To be honest, the original title of this post was simply going to be “Death.” I suppose it’s not so surprising I’ve been thinking a lot about death lately. But then I came across this poem that Chris wrote and I had to acquiesce to a sliver of hope and honor and respect the hopeful way Chris lived, even in times of his own suffering.
I have shared with some friends that there are times I feel like I could just let go and die. Please don’t misunderstand. I’m not suicidal, and if you are, please call someone right now or call this number: 1 800-273-8255 y en español: 1-888-628-9454 or check out this site.
I don’t think Chris feared death, and his poetry would confirm this, but he also didn’t want to die yet. I don’t hear death, either, but as a mom I never wanted to leave Chris and Austin without me. I’m pretty sure almost all parents would agree. I know some of my friends who have or had cancer have fought for life because they always want to be there for their kids.
And now I feel this different way about death. I long for the day when I die and rise into the fullness of life promised by the Christ who died and conquered death so that we might live. And, of course, I’m here with Austin and I want to be with him as long as possible. Paradoxes. We Lutherans pride ourselves on them.
And to be honest again, this Lutheran pastor is finding it really hard to read the Bible right now, even though three are words that accompany on my journey.
Sometimes these words come up in my brain completely out of context, and even when I know they’re oot of context, that is where they sit.
These are the two lines that have been playing in my head the last couple of days from 1 Corinthians 11:55:
And I believe that death doesn’t win. Life and light and love and hope and compassion win. And someday I trust peace and maybe even happiness in some form will come to me again. Sometimes it takes a really, really long time, but this I believe.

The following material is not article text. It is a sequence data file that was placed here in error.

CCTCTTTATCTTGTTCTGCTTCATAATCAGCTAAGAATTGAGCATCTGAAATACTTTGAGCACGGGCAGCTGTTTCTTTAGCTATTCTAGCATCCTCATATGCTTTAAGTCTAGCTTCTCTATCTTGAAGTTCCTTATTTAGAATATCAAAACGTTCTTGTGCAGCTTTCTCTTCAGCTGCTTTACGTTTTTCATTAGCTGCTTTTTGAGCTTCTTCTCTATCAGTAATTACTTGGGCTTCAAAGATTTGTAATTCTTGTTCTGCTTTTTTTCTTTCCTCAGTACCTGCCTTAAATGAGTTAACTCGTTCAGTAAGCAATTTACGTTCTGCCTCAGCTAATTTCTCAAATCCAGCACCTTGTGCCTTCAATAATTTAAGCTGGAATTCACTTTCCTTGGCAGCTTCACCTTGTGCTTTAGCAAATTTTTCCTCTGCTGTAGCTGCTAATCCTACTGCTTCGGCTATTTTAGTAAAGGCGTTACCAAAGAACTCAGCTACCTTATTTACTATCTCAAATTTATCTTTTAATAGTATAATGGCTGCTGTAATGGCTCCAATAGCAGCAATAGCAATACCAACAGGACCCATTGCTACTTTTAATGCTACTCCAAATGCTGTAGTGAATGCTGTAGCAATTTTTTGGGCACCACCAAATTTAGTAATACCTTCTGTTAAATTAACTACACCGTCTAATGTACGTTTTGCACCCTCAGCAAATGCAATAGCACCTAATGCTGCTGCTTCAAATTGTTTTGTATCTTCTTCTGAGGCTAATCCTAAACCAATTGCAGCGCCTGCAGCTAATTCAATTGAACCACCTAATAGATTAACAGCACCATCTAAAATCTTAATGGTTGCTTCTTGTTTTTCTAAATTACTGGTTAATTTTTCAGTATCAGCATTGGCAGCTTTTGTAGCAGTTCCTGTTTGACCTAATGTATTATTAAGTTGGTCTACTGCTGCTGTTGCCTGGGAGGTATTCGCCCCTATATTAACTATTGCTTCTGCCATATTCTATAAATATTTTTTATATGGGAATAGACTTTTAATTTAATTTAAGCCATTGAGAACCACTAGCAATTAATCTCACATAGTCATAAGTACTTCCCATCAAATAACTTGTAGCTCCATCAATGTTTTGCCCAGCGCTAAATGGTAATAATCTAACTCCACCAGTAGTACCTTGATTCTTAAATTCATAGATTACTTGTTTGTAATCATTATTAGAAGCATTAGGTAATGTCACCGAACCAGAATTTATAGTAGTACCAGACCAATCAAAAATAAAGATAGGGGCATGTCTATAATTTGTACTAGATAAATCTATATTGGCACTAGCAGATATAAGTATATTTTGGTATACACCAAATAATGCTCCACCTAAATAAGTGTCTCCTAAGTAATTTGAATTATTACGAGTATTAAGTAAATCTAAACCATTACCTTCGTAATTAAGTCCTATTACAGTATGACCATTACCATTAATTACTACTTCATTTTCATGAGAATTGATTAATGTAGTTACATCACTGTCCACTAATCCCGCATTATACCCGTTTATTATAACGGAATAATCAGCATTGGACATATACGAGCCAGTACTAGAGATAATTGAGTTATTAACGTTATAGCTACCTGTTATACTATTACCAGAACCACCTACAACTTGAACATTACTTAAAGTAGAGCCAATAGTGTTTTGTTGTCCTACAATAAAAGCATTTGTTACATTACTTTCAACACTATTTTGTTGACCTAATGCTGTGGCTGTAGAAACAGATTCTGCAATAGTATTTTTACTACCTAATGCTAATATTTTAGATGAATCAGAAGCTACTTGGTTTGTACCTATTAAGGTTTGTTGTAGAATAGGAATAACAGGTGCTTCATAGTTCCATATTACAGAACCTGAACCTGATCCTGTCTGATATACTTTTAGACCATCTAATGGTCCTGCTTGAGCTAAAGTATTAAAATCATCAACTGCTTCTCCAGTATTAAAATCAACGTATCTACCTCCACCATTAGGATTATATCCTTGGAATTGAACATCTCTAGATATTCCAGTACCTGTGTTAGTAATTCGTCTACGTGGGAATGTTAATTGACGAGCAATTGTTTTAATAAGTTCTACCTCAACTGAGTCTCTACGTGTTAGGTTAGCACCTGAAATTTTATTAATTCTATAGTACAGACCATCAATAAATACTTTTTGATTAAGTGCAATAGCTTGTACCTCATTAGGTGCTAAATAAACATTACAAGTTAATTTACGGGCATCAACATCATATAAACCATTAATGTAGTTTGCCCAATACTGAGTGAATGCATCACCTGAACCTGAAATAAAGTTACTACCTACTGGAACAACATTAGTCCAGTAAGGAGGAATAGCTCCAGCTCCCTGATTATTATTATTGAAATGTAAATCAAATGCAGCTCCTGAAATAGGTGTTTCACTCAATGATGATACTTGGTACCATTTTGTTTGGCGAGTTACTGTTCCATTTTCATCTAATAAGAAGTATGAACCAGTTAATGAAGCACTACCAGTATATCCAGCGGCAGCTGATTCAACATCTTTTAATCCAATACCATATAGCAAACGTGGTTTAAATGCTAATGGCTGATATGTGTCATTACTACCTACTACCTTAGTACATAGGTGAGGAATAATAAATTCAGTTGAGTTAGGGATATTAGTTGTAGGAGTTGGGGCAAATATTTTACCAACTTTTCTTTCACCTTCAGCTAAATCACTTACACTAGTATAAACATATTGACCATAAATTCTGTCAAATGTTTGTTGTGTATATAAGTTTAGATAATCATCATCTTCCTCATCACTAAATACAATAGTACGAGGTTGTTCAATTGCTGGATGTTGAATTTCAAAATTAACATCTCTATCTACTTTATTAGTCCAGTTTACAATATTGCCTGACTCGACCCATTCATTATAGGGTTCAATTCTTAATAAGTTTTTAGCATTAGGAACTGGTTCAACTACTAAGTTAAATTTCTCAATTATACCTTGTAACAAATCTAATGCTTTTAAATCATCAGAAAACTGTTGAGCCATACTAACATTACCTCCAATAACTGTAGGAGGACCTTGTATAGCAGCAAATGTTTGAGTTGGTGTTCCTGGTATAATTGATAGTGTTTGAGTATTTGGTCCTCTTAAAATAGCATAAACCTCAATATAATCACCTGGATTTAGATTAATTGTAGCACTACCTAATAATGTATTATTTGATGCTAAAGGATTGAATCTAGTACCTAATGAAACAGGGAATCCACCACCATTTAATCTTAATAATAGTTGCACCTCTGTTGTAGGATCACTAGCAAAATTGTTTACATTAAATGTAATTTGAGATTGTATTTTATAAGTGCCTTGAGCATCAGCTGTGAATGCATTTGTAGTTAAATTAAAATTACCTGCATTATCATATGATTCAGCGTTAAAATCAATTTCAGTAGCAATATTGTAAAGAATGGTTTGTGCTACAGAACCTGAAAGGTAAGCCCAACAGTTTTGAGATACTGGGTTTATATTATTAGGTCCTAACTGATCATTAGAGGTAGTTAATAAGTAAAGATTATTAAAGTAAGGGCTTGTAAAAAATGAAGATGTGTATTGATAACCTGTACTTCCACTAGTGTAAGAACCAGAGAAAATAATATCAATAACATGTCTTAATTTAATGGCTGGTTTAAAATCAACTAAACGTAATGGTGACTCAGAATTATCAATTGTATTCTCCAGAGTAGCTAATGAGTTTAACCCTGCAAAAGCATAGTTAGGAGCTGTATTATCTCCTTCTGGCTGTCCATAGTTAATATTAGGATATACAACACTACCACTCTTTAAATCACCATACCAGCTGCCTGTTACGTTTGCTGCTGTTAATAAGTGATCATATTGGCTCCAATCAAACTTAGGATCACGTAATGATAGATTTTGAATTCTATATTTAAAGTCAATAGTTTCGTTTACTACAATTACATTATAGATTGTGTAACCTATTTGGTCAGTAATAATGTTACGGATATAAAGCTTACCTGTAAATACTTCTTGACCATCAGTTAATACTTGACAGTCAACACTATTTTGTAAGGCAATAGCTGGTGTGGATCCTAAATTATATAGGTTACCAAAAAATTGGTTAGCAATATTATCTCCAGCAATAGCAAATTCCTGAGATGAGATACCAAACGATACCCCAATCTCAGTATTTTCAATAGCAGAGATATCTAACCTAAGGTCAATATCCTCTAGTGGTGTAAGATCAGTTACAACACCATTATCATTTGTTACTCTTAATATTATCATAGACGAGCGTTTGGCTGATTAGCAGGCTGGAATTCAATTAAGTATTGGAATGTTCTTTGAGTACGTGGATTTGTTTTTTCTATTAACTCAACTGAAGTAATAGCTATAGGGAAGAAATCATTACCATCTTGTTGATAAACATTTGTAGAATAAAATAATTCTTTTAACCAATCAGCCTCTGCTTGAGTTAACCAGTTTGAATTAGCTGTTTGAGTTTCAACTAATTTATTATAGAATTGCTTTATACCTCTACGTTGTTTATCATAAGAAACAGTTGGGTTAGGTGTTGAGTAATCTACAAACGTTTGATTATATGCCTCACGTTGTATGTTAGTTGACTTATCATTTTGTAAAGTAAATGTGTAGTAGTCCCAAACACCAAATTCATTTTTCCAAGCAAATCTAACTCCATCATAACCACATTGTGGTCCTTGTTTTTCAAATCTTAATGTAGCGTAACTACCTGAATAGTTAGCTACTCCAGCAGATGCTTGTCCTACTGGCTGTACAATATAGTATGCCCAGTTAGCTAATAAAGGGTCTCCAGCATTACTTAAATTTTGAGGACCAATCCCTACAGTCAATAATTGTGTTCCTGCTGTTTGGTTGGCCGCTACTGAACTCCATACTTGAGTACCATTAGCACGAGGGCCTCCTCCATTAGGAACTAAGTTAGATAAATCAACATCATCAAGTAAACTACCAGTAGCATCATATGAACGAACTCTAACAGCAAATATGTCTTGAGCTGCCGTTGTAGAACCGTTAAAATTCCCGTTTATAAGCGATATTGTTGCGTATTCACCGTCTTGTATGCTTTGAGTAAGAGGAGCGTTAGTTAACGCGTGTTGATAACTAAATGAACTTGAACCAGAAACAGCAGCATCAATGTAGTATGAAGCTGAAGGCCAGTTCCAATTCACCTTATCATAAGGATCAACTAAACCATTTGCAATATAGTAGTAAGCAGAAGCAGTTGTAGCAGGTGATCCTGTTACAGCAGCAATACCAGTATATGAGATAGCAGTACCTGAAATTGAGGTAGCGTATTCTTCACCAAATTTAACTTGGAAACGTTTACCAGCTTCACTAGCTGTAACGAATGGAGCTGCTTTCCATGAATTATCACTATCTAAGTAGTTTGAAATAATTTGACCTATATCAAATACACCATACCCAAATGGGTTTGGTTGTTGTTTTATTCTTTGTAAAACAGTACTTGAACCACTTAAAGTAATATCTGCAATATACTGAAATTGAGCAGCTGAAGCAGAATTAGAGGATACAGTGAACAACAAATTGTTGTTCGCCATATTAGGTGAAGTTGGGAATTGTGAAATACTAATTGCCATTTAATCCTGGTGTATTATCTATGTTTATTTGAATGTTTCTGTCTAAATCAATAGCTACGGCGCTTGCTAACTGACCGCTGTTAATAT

But boy does death sting. It hurts. My body still aches. I sleep but I wake up feeling like there’s a weight holding me down. Maybe that’s where the expression about a heavy heart comes from. Maybe it’s my heavy heart causing my body to be so heavy.
But I had forgotten about the line that precedes these two: “Death has been swallowed up in victory.”
I had told Chris on a number of occasions he would be a preacher. He never responded, really. It seems he just left it open as a possibility. Well, I was right about that in the end, wasn’t I, though this is not at all the way I expected him to preach, through his poetry, through my words. Death took Chris’s physical presence from me and from so many that night. But death has been swallowed up in God’s love, in the love and compassion of so many, and in Chris’s words that often lift me in my darkest moments.
So I continue on this earthly journey as I ponder all of these things in my heart. I wonder now if Jesus’ mother Mary somehow pondered her son’s death, even from the beginning.
I am out of place and I can’t be anywhere else. I am lost and somehow…will I ever find my way back to my heart?
I found some of Chris’s doodles the other day. He keeps giving me gifts.
And this map of Voyageurs National Park where he would have likely led trips again this summer.